In a move that shouldn’t surprise anybody, the American Hospital Association is urging CMS and the ONC to hurry up and finalize new rules which would expand choice for certified EMRs.
The AHA letter argues that its members are on the verge of walking away from Meaningful Use. But if CMS and the ONC speed ahead with with the new proposed rules — which would offer more choice in specific meaningful use requirements they must meet this year — hospitals will be much better equipped to proceed.
Why the rush? Well, for one thing, the letter argues, time is of the essence for hospitals, which have to decide their meaningful use strategy for fiscal 2014. If they must make choices before the new rule is finalized, it could cause them “significant financial and operational harm,” the AHA contends.
Meanwhile, if the agencies don’t push these rules through quickly, “many providers are likely to conclude that they cannot meet meaningful use this year and abandon the program,” wrote Linda Fishman, AHA senior vice president of public policy analysis and development, in a letter to CMS Administrator Marilyn Tavenner and National Coordinator Karen DeSalvo, MD.
The letter also takes on other issues. It asks that CMS and ONC clarify the rules implementation, offer more flexibility in the reporting of clinical quality measures, shorten the MU reporting period for 2015 in analyze lessons learned from Stage 2 before finalizing Stage 3’s start date, according to HealthcareITNews.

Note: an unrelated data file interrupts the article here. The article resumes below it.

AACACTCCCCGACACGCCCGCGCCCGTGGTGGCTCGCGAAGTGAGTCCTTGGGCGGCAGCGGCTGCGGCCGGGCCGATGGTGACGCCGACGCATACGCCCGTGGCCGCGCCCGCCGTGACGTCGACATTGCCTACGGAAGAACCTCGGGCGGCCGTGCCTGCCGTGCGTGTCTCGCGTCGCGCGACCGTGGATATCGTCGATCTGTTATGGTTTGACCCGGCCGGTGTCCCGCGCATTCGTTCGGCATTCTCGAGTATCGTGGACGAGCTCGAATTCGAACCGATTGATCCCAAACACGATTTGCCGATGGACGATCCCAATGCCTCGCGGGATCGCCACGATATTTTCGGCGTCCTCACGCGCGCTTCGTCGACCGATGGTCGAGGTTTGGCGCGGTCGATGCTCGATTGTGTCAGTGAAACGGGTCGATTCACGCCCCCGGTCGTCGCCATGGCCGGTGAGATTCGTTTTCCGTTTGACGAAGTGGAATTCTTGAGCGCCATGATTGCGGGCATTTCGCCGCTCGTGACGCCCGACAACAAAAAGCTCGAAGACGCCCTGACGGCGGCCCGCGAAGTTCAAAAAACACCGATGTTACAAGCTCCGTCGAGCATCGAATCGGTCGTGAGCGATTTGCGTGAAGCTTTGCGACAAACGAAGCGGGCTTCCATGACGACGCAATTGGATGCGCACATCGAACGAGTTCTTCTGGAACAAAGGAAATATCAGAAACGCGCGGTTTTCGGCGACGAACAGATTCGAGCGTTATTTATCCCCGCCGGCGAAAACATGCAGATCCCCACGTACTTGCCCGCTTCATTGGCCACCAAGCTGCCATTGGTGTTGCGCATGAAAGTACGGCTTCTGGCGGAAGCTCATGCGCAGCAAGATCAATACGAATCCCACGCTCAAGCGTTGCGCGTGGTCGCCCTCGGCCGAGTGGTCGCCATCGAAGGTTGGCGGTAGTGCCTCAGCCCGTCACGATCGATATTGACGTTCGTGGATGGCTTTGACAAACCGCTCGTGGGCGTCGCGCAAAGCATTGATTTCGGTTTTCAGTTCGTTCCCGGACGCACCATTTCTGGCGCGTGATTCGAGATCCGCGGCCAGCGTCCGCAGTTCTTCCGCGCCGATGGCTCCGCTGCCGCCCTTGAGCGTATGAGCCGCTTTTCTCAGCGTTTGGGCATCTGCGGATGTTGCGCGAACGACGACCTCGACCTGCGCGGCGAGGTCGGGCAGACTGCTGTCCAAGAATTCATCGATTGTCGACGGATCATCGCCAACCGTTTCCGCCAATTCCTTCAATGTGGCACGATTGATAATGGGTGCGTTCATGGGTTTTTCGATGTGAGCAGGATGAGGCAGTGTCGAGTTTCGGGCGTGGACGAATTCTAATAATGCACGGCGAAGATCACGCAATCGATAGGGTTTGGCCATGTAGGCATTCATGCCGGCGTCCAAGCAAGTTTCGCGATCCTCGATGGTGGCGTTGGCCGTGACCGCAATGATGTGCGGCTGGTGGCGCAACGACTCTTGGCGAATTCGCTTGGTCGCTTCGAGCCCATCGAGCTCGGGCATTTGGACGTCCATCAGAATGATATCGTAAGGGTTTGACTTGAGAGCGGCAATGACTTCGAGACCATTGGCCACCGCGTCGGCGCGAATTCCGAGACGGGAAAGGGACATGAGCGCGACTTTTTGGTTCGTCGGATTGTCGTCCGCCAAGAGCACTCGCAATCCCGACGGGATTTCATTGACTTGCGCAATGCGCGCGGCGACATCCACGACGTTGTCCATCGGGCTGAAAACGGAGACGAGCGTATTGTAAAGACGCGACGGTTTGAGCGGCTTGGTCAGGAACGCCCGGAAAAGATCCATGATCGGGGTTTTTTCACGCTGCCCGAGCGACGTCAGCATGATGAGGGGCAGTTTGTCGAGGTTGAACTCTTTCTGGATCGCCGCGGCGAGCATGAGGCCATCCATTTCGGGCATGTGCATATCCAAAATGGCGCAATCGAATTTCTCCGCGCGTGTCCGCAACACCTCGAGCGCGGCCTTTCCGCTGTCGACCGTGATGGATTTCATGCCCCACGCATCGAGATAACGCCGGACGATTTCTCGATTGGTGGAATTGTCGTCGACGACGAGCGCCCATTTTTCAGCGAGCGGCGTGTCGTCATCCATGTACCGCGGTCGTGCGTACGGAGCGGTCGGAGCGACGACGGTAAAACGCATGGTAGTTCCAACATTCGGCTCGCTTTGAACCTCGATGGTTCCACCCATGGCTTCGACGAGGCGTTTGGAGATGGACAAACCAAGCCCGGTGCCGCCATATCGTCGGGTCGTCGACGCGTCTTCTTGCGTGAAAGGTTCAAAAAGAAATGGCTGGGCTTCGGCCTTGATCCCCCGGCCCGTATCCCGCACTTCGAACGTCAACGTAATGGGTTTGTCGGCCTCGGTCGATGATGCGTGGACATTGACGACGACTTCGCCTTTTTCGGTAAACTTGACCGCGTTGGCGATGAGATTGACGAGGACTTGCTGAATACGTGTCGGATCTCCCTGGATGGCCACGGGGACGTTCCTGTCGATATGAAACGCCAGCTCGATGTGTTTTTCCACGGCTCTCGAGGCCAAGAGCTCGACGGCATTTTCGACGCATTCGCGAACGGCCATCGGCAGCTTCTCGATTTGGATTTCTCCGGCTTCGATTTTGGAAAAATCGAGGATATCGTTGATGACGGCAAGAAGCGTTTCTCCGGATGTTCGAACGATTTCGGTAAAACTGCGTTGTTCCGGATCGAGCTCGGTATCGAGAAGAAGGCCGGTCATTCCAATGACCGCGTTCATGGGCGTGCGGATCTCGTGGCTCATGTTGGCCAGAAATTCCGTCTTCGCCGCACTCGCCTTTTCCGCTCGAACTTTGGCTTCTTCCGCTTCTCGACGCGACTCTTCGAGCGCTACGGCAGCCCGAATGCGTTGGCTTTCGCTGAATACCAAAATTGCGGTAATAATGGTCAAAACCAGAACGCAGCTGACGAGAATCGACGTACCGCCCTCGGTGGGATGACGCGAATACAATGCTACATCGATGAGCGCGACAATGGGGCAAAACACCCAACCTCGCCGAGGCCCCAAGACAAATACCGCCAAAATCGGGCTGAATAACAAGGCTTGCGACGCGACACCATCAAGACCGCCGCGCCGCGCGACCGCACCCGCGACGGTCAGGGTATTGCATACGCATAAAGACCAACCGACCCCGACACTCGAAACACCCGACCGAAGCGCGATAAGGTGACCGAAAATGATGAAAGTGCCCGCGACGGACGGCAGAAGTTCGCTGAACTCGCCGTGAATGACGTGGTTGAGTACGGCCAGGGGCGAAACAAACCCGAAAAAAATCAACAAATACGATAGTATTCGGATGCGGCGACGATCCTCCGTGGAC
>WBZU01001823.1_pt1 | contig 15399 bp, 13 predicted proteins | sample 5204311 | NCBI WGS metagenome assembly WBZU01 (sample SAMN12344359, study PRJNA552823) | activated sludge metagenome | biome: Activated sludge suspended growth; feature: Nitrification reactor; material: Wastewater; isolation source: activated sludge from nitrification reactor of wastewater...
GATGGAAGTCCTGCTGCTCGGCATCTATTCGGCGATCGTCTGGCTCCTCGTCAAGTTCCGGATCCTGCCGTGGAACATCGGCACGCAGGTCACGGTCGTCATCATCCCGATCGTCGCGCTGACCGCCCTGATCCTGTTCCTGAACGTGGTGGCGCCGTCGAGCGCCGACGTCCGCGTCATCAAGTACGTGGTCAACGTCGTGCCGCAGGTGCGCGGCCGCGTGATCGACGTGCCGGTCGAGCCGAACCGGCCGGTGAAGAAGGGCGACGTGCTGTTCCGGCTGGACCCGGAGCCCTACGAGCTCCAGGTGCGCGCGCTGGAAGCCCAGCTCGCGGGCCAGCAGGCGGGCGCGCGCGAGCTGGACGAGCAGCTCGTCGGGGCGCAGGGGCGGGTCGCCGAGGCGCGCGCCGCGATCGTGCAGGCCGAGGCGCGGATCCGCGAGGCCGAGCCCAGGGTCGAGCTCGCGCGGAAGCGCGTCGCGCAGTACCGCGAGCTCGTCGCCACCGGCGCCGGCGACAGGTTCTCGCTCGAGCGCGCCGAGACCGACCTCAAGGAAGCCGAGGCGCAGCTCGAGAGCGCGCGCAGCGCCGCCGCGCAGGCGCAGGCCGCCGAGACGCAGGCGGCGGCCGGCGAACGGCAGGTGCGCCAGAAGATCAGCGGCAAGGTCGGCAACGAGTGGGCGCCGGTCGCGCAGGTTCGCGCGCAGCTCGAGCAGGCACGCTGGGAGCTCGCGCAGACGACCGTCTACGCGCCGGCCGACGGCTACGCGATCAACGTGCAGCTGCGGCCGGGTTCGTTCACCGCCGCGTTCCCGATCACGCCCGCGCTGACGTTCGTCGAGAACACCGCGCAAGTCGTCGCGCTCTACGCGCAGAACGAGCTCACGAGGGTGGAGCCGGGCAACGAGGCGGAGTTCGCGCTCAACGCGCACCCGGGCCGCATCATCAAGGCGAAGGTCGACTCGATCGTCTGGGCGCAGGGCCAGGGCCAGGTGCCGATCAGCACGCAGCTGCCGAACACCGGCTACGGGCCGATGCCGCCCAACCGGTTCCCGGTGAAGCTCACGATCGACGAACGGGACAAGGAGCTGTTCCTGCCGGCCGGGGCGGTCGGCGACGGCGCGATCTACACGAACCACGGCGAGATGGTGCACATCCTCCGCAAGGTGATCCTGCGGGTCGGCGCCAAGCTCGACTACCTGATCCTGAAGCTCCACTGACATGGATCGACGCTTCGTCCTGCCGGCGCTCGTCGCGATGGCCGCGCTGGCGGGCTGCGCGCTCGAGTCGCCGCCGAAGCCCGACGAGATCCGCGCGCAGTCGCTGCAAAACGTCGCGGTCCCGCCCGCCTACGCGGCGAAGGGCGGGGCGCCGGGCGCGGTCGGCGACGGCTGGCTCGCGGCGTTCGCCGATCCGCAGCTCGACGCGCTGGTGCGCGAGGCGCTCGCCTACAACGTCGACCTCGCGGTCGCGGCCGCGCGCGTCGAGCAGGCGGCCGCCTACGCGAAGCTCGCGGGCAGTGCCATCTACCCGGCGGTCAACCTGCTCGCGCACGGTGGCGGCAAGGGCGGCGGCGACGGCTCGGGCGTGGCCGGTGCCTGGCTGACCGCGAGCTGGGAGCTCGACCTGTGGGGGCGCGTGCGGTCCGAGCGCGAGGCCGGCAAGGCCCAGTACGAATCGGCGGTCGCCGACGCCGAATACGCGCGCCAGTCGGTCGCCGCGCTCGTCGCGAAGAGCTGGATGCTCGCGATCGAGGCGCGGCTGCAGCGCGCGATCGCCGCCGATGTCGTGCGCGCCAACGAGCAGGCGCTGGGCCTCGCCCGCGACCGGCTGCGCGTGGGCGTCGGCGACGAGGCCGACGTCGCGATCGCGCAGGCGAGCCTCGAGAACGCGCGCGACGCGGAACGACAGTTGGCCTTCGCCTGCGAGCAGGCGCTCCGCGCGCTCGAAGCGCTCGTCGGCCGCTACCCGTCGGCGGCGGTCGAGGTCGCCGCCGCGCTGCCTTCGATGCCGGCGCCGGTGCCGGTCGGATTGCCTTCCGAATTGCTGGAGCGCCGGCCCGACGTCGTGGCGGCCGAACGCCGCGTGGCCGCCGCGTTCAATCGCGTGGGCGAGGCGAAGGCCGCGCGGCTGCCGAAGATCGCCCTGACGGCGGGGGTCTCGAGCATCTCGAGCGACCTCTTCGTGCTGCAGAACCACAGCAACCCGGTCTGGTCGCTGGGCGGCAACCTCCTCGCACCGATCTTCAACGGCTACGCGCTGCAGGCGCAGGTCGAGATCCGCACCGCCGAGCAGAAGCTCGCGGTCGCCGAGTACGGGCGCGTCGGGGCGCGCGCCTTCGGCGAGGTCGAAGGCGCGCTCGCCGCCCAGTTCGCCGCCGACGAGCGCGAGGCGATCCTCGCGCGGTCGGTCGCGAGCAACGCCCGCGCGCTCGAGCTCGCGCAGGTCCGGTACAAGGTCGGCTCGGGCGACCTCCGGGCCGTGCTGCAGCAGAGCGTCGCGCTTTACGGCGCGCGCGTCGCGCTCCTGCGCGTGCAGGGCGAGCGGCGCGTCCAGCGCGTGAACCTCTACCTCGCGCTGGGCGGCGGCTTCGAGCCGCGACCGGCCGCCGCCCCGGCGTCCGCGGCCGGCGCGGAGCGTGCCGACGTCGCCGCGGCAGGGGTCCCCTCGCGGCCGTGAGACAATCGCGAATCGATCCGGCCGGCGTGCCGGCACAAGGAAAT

The AHA’s letter comes at a challenging time for the meaningful use program generally, which has of late attracted broader attention than it has in the past.
Not only are industry groups pressuring ONC, legislators are too. For example, at a recent health IT conference, U.S. Rep Tom Price, MD, R-GA, argued that meaningful use is “maybe not even doing what needs to be done as it relates to patients and physicians.”
In his remarks, Price argued that meaningful use could be improved by keeping the patient front and center, making sure patients know they own their health data and establishing an interoperability standard. But he suggests that because the MU program roadmap was laid out in the HITECH Act, it’s not as fluid as it should be and doesn’t accommodate such concerns.
The reality, however, is that there is no simple way to get interoperability; right now, we’re lucky if individual EMRs meet providers’ needs. Despite the demands from other stakeholders, health IT vendors still have a lot more to gain by creating islands rather than interoperable products.